The second discourse calls to mind, in powerful words, what Jehovah, since the time of the patriarchs, has already done for them. Joshua holds up before the people what the Lord has done for Abraham, Isaac, and Jacob. The Lord took Abraham from the other side of the Euphrates and led him throughout all the land of Canaan, multiplied his seed and gave him Isaac. To Isaac gave Jehovah Jacob and Esau, who received mount Seir for a possession. Jacob alone was to have Canaan for himself and his posterity. Israel’s deliverance out of Egypt is next touched upon, the chief incidents of which are enumerated, namely, the sending of Moses and Aaron, the infliction of the plagues upon Egypt, the destruction of the Egyptians in the Red Sea. Next, mention is made of the victory over the Amorites and the turning away of Balaam’s curse from Israel. Then Joshua touches upon the passage of the Jordan, capture of Jericho, and victory over the Canaanites. He concludes his historical review by again emphasizing the fact, that it was God who inspired the Canaanites, particularly Sihon and Og, with terror, and who has given the Israelites a rich and cultivated land. Thus Israel has, through God’s power without merit on their part, received a glorious land, a land which he has not worked with the sweat of his brow. Let them therefore forsake idolatry, so Joshua continues, and cleave to Jehovah alone.

The point to the argument of the first discourse is, that it will be to the people’s greatest advantage to cleave to Jehovah and that forsaking the Lord in favor of the gods of the heathen, they will certainly perish. For Jehovah is the living God among them. The deities of the heathen are vanity, the work of men’s hands, idols with mouths that speak not and eyes that see not.

The point to the argument of the second discourse is plainly, that, should the people apostatize from Jehovah, they will be showing Him grossest ingratitude. It can be expected, therefore, that the people, if only out of solicitude for their own future well-being and from respect for Joshua their beloved and revered leader, reply as they do: “God forbid that we should forsake the Lord, to serve other gods. For the Lord our God, he it is that brought us up, and our fathers out of the land of Egypt, from the house of bondage and which did those great signs in our sight, and preserved us in all the way wherein we went, and among all the people whom we passed: and the Lord drave out before us all the people. . .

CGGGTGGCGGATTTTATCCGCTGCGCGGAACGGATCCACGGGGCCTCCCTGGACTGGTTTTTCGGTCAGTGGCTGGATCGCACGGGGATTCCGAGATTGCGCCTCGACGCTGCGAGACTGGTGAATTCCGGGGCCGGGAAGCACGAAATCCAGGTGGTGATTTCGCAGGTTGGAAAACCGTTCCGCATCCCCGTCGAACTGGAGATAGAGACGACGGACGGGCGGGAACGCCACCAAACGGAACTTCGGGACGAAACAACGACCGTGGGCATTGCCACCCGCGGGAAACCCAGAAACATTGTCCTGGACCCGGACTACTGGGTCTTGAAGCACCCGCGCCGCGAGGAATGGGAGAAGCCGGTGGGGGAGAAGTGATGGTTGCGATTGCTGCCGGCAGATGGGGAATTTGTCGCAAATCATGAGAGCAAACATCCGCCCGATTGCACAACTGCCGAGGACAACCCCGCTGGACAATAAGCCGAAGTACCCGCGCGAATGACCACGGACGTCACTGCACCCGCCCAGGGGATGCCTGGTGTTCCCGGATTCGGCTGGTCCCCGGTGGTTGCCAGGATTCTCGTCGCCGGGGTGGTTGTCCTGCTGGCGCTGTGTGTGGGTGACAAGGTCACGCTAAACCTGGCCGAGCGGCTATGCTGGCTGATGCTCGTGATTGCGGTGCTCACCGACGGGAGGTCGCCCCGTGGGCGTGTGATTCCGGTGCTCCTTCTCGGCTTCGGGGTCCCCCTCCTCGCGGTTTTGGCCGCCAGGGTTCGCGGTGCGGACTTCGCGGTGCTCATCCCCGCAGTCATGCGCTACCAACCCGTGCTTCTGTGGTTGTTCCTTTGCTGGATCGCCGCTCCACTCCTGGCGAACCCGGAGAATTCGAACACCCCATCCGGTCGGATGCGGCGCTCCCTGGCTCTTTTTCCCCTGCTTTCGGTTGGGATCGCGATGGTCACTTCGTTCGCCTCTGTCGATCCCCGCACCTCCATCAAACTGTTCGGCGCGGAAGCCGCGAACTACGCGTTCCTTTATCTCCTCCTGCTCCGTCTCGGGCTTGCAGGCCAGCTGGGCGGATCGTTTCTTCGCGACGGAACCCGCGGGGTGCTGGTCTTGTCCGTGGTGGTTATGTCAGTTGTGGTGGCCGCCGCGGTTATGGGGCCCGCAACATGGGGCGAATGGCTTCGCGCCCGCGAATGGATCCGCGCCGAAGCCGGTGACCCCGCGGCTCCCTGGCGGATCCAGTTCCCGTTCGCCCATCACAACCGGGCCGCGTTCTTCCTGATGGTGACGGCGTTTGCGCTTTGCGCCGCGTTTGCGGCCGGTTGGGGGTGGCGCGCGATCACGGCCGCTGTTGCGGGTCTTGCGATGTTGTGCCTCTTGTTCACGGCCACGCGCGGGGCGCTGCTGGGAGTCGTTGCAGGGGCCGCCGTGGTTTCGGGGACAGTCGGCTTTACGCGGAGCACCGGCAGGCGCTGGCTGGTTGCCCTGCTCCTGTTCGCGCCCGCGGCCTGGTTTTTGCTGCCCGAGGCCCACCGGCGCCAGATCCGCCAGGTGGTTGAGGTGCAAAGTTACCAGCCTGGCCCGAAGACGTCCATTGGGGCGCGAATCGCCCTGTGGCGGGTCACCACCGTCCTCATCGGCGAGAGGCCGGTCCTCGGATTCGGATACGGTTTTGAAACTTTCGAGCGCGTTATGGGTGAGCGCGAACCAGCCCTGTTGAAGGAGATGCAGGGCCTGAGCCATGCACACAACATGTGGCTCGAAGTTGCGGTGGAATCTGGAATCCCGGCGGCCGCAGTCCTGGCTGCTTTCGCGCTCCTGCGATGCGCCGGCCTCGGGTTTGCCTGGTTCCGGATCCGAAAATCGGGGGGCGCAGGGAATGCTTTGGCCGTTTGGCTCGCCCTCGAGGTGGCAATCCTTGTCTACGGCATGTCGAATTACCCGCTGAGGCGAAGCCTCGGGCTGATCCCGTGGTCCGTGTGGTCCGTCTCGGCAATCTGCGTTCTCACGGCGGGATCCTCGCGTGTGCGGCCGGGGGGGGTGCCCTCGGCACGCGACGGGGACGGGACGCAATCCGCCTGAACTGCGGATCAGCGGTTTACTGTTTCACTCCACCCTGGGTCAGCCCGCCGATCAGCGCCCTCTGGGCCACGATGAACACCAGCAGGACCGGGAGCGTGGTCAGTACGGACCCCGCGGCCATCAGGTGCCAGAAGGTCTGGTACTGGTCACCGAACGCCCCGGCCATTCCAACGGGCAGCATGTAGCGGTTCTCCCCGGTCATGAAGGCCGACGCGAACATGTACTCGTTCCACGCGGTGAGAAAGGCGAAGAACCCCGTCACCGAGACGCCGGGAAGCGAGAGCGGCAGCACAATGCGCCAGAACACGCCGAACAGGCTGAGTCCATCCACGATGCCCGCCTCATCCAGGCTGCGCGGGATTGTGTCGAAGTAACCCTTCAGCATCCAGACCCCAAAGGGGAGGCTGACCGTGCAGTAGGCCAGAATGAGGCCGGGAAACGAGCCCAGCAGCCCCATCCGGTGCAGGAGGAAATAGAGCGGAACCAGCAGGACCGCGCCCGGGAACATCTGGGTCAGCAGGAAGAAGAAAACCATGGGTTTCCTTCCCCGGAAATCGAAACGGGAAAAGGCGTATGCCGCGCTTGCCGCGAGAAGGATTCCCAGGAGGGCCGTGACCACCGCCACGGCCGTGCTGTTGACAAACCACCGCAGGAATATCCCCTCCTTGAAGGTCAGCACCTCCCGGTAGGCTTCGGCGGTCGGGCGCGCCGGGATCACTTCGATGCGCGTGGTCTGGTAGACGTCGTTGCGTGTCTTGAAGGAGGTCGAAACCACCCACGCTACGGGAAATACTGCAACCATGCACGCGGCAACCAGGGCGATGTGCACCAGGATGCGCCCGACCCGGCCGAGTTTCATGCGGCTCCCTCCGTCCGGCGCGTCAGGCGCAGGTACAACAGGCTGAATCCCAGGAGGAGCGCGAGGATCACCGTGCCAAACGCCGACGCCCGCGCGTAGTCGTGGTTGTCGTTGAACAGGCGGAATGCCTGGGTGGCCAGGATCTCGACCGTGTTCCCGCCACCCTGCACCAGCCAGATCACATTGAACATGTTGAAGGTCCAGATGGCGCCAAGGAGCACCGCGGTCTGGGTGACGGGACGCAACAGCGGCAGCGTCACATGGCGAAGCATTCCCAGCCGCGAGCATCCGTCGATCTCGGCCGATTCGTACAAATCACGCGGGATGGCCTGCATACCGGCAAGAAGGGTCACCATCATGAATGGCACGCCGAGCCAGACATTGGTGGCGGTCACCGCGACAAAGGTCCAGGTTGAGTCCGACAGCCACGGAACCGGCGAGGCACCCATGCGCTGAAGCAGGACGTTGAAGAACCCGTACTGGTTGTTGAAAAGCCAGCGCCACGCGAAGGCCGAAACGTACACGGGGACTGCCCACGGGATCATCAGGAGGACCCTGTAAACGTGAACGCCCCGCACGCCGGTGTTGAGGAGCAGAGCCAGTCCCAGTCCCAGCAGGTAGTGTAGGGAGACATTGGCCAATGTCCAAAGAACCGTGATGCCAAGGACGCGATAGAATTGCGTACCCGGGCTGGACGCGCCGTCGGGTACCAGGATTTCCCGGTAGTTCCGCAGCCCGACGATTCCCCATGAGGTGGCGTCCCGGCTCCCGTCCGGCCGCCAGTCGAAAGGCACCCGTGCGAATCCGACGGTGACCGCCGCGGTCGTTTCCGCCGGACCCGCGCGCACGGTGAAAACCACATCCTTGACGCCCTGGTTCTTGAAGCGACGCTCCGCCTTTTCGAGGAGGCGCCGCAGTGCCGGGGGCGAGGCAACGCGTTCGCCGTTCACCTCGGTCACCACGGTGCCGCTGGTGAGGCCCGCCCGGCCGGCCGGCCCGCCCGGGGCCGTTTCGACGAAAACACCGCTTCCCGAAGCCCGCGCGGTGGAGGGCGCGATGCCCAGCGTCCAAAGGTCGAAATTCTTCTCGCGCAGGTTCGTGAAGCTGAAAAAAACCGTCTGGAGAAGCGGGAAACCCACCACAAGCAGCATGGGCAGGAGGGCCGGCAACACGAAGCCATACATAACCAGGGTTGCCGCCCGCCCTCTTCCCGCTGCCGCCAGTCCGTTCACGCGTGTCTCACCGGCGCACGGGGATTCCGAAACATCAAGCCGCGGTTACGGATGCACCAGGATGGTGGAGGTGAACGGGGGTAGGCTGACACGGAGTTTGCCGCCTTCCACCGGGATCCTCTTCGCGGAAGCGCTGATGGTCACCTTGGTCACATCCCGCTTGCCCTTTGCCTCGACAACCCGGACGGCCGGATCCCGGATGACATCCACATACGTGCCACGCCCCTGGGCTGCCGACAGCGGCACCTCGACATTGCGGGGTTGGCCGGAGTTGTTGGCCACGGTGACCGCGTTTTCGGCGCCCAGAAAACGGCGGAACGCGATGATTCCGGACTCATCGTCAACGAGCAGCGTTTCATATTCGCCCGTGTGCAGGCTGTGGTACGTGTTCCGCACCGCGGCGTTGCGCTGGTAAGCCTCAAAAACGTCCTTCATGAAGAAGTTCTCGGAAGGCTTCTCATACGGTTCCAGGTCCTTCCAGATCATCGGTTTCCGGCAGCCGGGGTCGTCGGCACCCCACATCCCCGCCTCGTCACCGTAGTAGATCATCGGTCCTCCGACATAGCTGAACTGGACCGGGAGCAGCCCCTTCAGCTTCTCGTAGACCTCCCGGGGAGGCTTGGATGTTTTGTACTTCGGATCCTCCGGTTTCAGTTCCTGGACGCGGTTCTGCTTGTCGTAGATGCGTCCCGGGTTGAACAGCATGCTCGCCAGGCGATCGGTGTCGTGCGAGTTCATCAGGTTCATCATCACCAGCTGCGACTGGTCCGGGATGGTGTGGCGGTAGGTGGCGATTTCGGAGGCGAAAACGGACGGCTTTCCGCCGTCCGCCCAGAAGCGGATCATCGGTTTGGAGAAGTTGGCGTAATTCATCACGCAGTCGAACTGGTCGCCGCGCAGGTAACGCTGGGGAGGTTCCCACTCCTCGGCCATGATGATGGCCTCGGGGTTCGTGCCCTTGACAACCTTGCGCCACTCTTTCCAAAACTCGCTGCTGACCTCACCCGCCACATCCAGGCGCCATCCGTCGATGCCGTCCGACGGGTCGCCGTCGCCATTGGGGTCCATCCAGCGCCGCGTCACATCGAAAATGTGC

So Joshua has his misgivings. He distrusts their enthusiasm and wonders whether there is true substance to their religious ardor. Are they perhaps being carried away merely by the eloquence and the power of his argument as unaware of their natural and strong inclination towards idolatry and as unmindful of how holy, righteous and exacting God is?

Joshua has his doubts. So he says to them: “Ye cannot serve the Lord; for He is an holy God; He is a jealous God; He will not forgive your transgressions nor your sins if ye forsake the Lord, and serve strange gods, then He will turn and do you hurt, and consume you, after that he hath done you good.”

“Ye cannot serve the Lord.”

A hard speech, apparently; a speech well suited to discourage faith and thus to drive men away from God and the church.

But this speech is entirely proper; it is calculated to chill zeal only if it be false and to cause the religious enthusiast to reflect. How Joshua’s method in preaching the gospel differs from your modern so-called winner of souls, who insists that it is the easiest thing to accept Christ and to serve the Lord.

(To be continued)